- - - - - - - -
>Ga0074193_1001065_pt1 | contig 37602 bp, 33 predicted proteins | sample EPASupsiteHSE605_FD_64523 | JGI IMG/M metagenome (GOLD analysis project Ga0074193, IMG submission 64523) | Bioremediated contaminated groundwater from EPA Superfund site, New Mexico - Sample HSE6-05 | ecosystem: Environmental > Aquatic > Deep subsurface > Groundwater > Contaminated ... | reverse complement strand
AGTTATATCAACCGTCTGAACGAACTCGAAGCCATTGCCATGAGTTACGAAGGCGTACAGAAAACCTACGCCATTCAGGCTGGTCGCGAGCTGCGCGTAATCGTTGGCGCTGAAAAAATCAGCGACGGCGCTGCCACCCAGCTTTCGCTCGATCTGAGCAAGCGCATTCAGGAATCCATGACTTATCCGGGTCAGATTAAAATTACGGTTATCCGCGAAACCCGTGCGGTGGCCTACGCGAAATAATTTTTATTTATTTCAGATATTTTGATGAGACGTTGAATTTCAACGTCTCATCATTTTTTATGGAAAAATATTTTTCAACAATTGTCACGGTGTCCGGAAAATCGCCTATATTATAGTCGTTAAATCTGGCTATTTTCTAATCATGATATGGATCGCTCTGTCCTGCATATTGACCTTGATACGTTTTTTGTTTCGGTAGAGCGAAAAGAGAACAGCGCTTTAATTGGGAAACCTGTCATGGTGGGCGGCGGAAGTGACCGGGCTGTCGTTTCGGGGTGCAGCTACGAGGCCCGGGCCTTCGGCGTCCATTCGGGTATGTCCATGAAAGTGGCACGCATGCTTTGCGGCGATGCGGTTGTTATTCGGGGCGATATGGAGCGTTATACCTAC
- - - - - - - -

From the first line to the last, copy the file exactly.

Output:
>Ga0074193_1001065_pt1 | contig 37602 bp, 33 predicted proteins | sample EPASupsiteHSE605_FD_64523 | JGI IMG/M metagenome (GOLD analysis project Ga0074193, IMG submission 64523) | Bioremediated contaminated groundwater from EPA Superfund site, New Mexico - Sample HSE6-05 | ecosystem: Environmental > Aquatic > Deep subsurface > Groundwater > Contaminated ... | reverse complement strand
AGTTATATCAACCGTCTGAACGAACTCGAAGCCATTGCCATGAGTTACGAAGGCGTACAGAAAACCTACGCCATTCAGGCTGGTCGCGAGCTGCGCGTAATCGTTGGCGCTGAAAAAATCAGCGACGGCGCTGCCACCCAGCTTTCGCTCGATCTGAGCAAGCGCATTCAGGAATCCATGACTTATCCGGGTCAGATTAAAATTACGGTTATCCGCGAAACCCGTGCGGTGGCCTACGCGAAATAATTTTTATTTATTTCAGATATTTTGATGAGACGTTGAATTTCAACGTCTCATCATTTTTTATGGAAAAATATTTTTCAACAATTGTCACGGTGTCCGGAAAATCGCCTATATTATAGTCGTTAAATCTGGCTATTTTCTAATCATGATATGGATCGCTCTGTCCTGCATATTGACCTTGATACGTTTTTTGTTTCGGTAGAGCGAAAAGAGAACAGCGCTTTAATTGGGAAACCTGTCATGGTGGGCGGCGGAAGTGACCGGGCTGTCGTTTCGGGGTGCAGCTACGAGGCCCGGGCCTTCGGCGTCCATTCGGGTATGTCCATGAAAGTGGCACGCATGCTTTGCGGCGATGCGGTTGTTATTCGGGGCGATATGGAGCGTTATACCTAC